Nigerian Bar Association (NBA) president Augustine Alegeh has called for the enforcement of the rights of Internally Displaced Persons (IDPs), including keeping them in habitable camps.

He said nearly all the camps habouring IDPs are in deplorable conditions and need urgent attention.

A former United Nations (UN) war crimes prosecutor, Charles Adeogun-Phillip, said there are 38million IDPs’ globally. Nigeria, he said, has the third highest number of IDPs.

He said Nigeria’s IDPs were estimated to be 1.5million, but the figure could be higher due to lack of accurate data on their spread and gender.

Alegeh, represented by NBA Vice-President Taiwo O. Taiwo, and Adeogun-Phillips spoke in Lagos at the 13th anniversary/annual lecture of a rights group, the Crusade for Justice (C4J).

It had the themes: Checking the scourge of IDPs, economic and Political Refugees and protection of their fundamental human rights – the options open to a responsive and responsible government; and Oil and Gas Exploration and Prospecting in Nigeria: Due Process and its abuse – an overview.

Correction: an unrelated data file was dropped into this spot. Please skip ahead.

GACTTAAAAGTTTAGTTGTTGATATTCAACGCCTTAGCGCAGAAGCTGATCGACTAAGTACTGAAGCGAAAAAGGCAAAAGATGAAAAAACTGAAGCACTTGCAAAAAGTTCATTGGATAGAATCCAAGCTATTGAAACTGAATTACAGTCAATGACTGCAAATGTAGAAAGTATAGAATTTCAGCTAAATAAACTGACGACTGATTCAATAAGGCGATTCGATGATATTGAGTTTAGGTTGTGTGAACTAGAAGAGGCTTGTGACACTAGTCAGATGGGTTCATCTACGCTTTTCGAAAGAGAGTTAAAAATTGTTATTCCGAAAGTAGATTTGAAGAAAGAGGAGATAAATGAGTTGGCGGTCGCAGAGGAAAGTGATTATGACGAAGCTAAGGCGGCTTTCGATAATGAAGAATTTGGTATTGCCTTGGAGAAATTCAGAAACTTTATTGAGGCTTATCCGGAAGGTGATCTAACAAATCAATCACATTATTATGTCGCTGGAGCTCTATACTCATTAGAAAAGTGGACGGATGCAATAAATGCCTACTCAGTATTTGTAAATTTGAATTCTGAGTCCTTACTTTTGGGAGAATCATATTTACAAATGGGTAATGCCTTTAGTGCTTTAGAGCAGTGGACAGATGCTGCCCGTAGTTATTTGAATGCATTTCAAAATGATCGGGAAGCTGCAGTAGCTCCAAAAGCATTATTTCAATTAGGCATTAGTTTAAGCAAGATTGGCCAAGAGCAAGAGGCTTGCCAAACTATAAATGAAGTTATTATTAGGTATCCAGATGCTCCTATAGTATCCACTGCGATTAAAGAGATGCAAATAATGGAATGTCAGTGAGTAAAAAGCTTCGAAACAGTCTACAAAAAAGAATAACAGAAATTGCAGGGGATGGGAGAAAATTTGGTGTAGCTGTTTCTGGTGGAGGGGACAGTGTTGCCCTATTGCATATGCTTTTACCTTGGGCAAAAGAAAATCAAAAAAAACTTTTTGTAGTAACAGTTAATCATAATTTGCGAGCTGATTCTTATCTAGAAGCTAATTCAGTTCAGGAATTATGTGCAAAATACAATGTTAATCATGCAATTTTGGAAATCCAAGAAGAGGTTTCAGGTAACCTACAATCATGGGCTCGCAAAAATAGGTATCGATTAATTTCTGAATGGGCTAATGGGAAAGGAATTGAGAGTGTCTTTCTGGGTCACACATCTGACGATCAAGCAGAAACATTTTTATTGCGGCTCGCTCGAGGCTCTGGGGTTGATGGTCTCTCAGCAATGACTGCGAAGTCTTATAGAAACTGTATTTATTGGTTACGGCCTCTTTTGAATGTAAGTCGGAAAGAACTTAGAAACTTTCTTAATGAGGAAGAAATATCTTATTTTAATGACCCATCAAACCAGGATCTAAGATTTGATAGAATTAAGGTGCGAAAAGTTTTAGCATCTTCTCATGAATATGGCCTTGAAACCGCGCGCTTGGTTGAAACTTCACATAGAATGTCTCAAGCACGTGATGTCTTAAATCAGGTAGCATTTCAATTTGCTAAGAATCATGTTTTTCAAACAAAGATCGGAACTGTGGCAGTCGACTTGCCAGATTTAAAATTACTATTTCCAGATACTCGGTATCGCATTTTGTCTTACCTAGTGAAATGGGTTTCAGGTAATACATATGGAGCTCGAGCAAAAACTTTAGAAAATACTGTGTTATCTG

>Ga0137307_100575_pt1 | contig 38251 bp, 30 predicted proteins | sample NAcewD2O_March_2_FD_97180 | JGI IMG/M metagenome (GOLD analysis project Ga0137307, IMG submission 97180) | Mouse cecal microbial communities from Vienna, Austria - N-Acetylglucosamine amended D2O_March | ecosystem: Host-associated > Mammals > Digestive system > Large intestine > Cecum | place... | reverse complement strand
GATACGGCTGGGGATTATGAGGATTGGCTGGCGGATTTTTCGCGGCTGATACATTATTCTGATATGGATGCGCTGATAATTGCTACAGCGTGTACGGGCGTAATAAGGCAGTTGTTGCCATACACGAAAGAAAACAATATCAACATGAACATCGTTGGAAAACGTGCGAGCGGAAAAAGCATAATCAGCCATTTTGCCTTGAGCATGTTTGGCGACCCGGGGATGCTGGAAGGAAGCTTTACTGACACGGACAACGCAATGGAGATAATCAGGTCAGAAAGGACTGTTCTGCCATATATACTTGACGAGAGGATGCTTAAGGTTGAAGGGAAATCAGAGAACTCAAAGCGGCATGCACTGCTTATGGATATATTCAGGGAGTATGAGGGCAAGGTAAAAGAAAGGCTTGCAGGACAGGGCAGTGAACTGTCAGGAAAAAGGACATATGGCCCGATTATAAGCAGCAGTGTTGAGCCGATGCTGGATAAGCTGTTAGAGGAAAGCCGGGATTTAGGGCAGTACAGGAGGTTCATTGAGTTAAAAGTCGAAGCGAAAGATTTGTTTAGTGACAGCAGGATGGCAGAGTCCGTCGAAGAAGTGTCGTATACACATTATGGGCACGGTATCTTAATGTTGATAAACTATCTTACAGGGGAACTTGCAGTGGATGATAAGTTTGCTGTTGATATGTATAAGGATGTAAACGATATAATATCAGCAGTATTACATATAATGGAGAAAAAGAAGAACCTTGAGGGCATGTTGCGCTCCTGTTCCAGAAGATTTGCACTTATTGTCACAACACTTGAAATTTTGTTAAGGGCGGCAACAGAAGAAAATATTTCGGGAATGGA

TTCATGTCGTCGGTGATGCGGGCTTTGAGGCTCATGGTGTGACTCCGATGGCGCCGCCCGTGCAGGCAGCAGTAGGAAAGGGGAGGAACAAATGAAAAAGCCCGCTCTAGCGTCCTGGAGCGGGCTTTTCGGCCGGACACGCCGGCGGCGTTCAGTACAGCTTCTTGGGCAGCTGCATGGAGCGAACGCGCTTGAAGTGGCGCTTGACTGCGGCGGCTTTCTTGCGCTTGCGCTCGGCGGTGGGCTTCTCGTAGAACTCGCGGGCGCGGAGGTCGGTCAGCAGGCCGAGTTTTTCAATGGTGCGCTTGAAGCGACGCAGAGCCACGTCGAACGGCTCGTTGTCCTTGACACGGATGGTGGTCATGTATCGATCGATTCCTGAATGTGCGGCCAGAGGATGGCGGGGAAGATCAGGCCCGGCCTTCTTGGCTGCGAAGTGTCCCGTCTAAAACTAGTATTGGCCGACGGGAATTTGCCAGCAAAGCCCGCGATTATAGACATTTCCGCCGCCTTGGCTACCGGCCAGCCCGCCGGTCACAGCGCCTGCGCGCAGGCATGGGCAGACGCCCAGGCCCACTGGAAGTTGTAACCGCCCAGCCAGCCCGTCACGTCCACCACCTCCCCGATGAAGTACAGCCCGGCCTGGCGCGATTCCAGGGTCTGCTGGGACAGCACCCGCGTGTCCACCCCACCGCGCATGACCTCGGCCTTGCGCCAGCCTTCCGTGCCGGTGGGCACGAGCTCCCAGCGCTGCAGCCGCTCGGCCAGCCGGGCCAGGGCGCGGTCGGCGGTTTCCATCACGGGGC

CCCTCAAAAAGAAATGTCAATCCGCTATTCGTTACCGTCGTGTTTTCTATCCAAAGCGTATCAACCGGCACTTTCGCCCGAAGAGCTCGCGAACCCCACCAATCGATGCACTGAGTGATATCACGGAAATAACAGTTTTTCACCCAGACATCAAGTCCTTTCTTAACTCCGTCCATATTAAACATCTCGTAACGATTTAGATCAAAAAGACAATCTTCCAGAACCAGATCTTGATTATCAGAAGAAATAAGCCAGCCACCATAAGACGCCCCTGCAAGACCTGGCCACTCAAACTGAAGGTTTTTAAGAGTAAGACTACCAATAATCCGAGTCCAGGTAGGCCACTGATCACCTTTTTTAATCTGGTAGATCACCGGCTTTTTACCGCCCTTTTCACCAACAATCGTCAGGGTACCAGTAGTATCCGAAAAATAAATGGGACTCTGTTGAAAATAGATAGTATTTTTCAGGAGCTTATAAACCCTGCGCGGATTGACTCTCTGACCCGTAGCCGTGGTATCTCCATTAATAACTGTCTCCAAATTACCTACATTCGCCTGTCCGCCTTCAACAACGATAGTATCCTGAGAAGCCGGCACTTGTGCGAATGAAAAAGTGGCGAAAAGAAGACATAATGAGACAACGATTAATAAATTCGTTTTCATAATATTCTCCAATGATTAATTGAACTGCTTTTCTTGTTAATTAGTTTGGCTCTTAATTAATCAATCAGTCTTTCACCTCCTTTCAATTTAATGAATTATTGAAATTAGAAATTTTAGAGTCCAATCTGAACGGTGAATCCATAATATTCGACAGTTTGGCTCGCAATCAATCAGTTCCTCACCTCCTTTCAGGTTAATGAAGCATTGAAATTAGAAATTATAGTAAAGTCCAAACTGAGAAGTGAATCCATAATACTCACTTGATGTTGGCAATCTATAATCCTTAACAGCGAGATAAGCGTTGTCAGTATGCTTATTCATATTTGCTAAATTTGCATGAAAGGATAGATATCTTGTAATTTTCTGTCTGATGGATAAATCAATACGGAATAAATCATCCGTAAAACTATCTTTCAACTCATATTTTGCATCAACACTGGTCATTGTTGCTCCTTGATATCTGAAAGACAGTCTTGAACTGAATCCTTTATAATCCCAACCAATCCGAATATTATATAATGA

Alegeh, who chaired the event, believes government has not shown much care for IDPs. He said: “They live like pigs and they are Nigerians. It goes to show the way the government treats all of us. We don’t have to wait for the UN to tell us how to treat our citizens.”

Adeogun-Phillips called for an institution that would make the welfare of IDPs its focal point, as well as policies that will ameliorate their plight.

For instance, he said IDPs need adequate security and legal protection of their fundamental human rights.

“IDPs need full rights and should not be discriminated against. The protection of the most vulnerable members of the society should be a given,” he said.

Crudade for Justice President, Richard Nwankwo, said rights abuses are prevalent among security agencies, saying they need re-orientation.

For instance, he said the National Drug Law Enforcement Agency (NDLEA) does not grant administrative bail to suspects unless directly endorsed by the chairman.

“When a suspect is detained and the officer in charge falls sick, the suspect must wait for the officer to recover, and if he recovers and the chairman is out on official assignment, the suspect stays in suspended animation.

“This is a big shame. govern-ment agencies are now run like ‘cults’ and ‘privately owned companies,” he said.

Nwankwo said heads of security agencies should be accessible so that officers under them do not abuse their powers.

Among guests at the event were Chief Judge of Lagos State, Justice Ayotunde Phillips, represented by a Deputy-Chief Registrar in charge of Admin, Bisi Femi-Segun; Chief Judge of Anambra State, Justice Peter Umeadi, represented by Mr Andy Igbokwe; Chairman, Ikeja Branch of NBA, Yinka Farounbi, and engineer A. C. Emelobe, who gave the second lecture, among others.

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